As information officer of the Department of Entomology, I needed to know a great deal more about insects than I did know. Further schooling was indicated. The Museum granted me leave of absence, and I went to the University of California at Berkeley in pursuit of a doctorate. It took me two years to catch up on the academic requirements and I had just been advanced to candidacy and begun my research when the Museum sent for me. The city had appropriated money for a new insect hall, and that was my line of work. Dutifully, I came home, but the money did not materialize. After two years, I went back to California. My research project, assigned to me because I was not appalled by the small size of the animals concerned, and alone among the graduate students was not hoping for a job in the government or industry, was the bionomica of Protura. These are the most insignificant creatures living. Most entomologists have never seen one. A big one is about a millimeter long. They are colorless or yellow, clear as glass, without eyes, without antennae, many without a respiratory system, and they live in the soil. Nobody knows much about them, not even what they eat, so they were ripe for investigation. Since they are recognized chiefly by the arrangement of hairs on the front feet, good eyes and some skill with the microscope are requisite. I got my material by taking soil samples every two weeks. Every two weeks I dug up the roots of poison oak. I am so allergic to poison oak that the university allergists were afraid to try to hyposensitize me, so I had a new attack every two weeks for a year. I lived through that, and had just settled down to trying to make sense of all my data and specimens (there turned out to be eight species where one had been anticipated) when the exhibition hall money really did come through. I never got that PhD. My ten thousand protura are now in Japan, being studies by a taxonomist there. Maybe someday he will publish the paper I did not write.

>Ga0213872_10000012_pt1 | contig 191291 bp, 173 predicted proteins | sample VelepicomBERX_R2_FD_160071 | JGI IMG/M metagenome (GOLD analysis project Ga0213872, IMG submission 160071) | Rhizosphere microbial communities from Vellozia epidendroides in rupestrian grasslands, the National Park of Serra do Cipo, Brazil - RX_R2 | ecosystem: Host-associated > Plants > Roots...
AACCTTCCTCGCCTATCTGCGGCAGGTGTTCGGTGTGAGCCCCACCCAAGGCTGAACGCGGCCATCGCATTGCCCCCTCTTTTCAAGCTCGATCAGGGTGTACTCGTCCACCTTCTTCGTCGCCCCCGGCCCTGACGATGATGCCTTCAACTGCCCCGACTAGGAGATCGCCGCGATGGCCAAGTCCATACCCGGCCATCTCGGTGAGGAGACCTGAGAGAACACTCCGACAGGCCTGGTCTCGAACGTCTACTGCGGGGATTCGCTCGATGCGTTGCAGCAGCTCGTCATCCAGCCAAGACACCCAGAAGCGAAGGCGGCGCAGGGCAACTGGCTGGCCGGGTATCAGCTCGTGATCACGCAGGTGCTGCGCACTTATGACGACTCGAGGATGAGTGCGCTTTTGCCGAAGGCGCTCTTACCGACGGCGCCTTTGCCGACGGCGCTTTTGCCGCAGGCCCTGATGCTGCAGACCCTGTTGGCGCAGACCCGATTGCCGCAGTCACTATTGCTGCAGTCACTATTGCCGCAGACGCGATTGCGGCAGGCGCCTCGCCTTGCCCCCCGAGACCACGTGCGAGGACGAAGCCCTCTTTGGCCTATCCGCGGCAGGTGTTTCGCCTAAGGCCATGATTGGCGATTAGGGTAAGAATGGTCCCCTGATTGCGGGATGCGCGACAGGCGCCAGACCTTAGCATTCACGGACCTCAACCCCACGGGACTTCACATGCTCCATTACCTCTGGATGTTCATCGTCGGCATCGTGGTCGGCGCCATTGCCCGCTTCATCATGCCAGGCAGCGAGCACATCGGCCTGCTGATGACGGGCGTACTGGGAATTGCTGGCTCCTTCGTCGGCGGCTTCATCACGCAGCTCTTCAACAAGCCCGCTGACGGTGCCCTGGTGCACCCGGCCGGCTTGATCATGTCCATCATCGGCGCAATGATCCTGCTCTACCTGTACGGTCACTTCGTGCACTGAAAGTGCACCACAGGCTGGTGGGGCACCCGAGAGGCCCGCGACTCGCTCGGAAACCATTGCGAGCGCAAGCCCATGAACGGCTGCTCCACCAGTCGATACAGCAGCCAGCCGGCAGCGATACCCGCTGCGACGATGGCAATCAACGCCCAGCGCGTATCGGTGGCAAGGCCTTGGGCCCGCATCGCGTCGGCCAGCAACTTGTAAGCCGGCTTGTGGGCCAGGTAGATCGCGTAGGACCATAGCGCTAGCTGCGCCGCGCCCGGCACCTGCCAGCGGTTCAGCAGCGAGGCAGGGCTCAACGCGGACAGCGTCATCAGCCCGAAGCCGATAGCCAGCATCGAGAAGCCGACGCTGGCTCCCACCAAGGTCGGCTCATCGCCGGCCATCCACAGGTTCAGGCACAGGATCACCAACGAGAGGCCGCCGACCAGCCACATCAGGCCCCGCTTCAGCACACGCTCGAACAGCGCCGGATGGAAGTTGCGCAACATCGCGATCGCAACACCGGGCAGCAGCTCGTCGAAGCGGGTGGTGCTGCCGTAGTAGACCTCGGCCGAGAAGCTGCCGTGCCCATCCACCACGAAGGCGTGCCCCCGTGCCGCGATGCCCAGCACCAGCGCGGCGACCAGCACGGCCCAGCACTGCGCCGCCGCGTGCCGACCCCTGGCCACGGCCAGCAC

At that time, the Museum had only one very large hall available for new exhibits, and the proposal was to divide it between two departments, Entomology and Living Invertebrates. (Insect are, of course, living invertebrates, but the distinction was really between primarily terrestrial and primarily marine organisms, a matter of convenience for the scientists.) Each department made an outline of the material it thought should be included, and when the outlines were compared they overlapped so much that one cooperative undertaking appeared to be indicated. The department of Animal Behavior joined the party. The present Hall of the Biology of Invertebrates is the result. Each of the participating departments was given particular alcoves to fill. The ones I worked on were classification and nomenclature (how scientific names work), the mechanics of evolution, insects and the environment, and insects and man. The whole hall is essentially a textbook of general biology illustrated with  invertebrate example. We still need an insect hall, a "fun" hall, full of the astonishment and wonder that insects inspire; but I shall not live to see it. It is easy to get money for a hall about people, but insects? Ugh!

Nowadays I spend most of my time answering questions put to me in person, over the telephone or by letter. If there is any radio or T.V. work or any exhibition work, I do those, but there isn't much. During the academic year I spend one day a week in an elementary school, showing my arthropod pets to the children and talking about them. If it does no more than spare the children the dread of "bugs" that plagues so many people all their lives, it will have been worth the time. I am very popular -- chiefly because I am cheap. The museum pays my salary (charges it up to public relations, I suspect) and the school pays the cost of my transportation and gives me lunch. When I retire (if I ever do), I'm going to charge a hundred dollars a day. Then we shall see how good I am!